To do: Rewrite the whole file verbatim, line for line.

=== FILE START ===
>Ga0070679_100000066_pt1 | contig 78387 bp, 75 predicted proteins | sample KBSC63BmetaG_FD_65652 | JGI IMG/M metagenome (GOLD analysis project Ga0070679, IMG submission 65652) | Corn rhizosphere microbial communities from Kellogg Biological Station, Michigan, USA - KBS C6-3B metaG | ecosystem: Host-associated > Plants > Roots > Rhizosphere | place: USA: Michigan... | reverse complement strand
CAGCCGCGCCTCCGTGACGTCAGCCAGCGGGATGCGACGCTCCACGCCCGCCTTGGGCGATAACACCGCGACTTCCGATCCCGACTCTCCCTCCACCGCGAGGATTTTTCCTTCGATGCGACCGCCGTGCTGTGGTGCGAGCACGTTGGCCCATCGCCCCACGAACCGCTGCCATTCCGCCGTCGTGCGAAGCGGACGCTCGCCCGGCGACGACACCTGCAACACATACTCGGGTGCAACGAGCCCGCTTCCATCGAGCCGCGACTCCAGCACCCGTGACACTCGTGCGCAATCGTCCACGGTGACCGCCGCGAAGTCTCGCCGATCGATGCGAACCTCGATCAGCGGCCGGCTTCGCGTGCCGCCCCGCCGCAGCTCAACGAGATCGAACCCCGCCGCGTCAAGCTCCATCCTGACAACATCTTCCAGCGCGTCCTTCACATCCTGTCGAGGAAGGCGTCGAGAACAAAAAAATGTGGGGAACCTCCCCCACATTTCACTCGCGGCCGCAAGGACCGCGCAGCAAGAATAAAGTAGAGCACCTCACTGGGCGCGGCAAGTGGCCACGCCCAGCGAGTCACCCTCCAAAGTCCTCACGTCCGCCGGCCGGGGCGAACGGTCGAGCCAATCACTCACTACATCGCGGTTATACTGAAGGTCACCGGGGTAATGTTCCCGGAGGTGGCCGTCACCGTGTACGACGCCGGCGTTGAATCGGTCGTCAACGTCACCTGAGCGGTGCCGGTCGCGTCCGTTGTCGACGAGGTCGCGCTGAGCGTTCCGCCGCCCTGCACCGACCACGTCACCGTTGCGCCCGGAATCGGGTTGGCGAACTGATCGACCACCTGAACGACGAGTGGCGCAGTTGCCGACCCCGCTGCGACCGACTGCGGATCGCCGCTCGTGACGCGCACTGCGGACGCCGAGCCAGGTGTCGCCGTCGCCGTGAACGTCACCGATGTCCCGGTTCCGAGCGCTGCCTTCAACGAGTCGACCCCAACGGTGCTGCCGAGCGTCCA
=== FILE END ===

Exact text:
>Ga0070679_100000066_pt1 | contig 78387 bp, 75 predicted proteins | sample KBSC63BmetaG_FD_65652 | JGI IMG/M metagenome (GOLD analysis project Ga0070679, IMG submission 65652) | Corn rhizosphere microbial communities from Kellogg Biological Station, Michigan, USA - KBS C6-3B metaG | ecosystem: Host-associated > Plants > Roots > Rhizosphere | place: USA: Michigan... | reverse complement strand
CAGCCGCGCCTCCGTGACGTCAGCCAGCGGGATGCGACGCTCCACGCCCGCCTTGGGCGATAACACCGCGACTTCCGATCCCGACTCTCCCTCCACCGCGAGGATTTTTCCTTCGATGCGACCGCCGTGCTGTGGTGCGAGCACGTTGGCCCATCGCCCCACGAACCGCTGCCATTCCGCCGTCGTGCGAAGCGGACGCTCGCCCGGCGACGACACCTGCAACACATACTCGGGTGCAACGAGCCCGCTTCCATCGAGCCGCGACTCCAGCACCCGTGACACTCGTGCGCAATCGTCCACGGTGACCGCCGCGAAGTCTCGCCGATCGATGCGAACCTCGATCAGCGGCCGGCTTCGCGTGCCGCCCCGCCGCAGCTCAACGAGATCGAACCCCGCCGCGTCAAGCTCCATCCTGACAACATCTTCCAGCGCGTCCTTCACATCCTGTCGAGGAAGGCGTCGAGAACAAAAAAATGTGGGGAACCTCCCCCACATTTCACTCGCGGCCGCAAGGACCGCGCAGCAAGAATAAAGTAGAGCACCTCACTGGGCGCGGCAAGTGGCCACGCCCAGCGAGTCACCCTCCAAAGTCCTCACGTCCGCCGGCCGGGGCGAACGGTCGAGCCAATCACTCACTACATCGCGGTTATACTGAAGGTCACCGGGGTAATGTTCCCGGAGGTGGCCGTCACCGTGTACGACGCCGGCGTTGAATCGGTCGTCAACGTCACCTGAGCGGTGCCGGTCGCGTCCGTTGTCGACGAGGTCGCGCTGAGCGTTCCGCCGCCCTGCACCGACCACGTCACCGTTGCGCCCGGAATCGGGTTGGCGAACTGATCGACCACCTGAACGACGAGTGGCGCAGTTGCCGACCCCGCTGCGACCGACTGCGGATCGCCGCTCGTGACGCGCACTGCGGACGCCGAGCCAGGTGTCGCCGTCGCCGTGAACGTCACCGATGTCCCGGTTCCGAGCGCTGCCTTCAACGAGTCGACCCCAACGGTGCTGCCGAGCGTCCA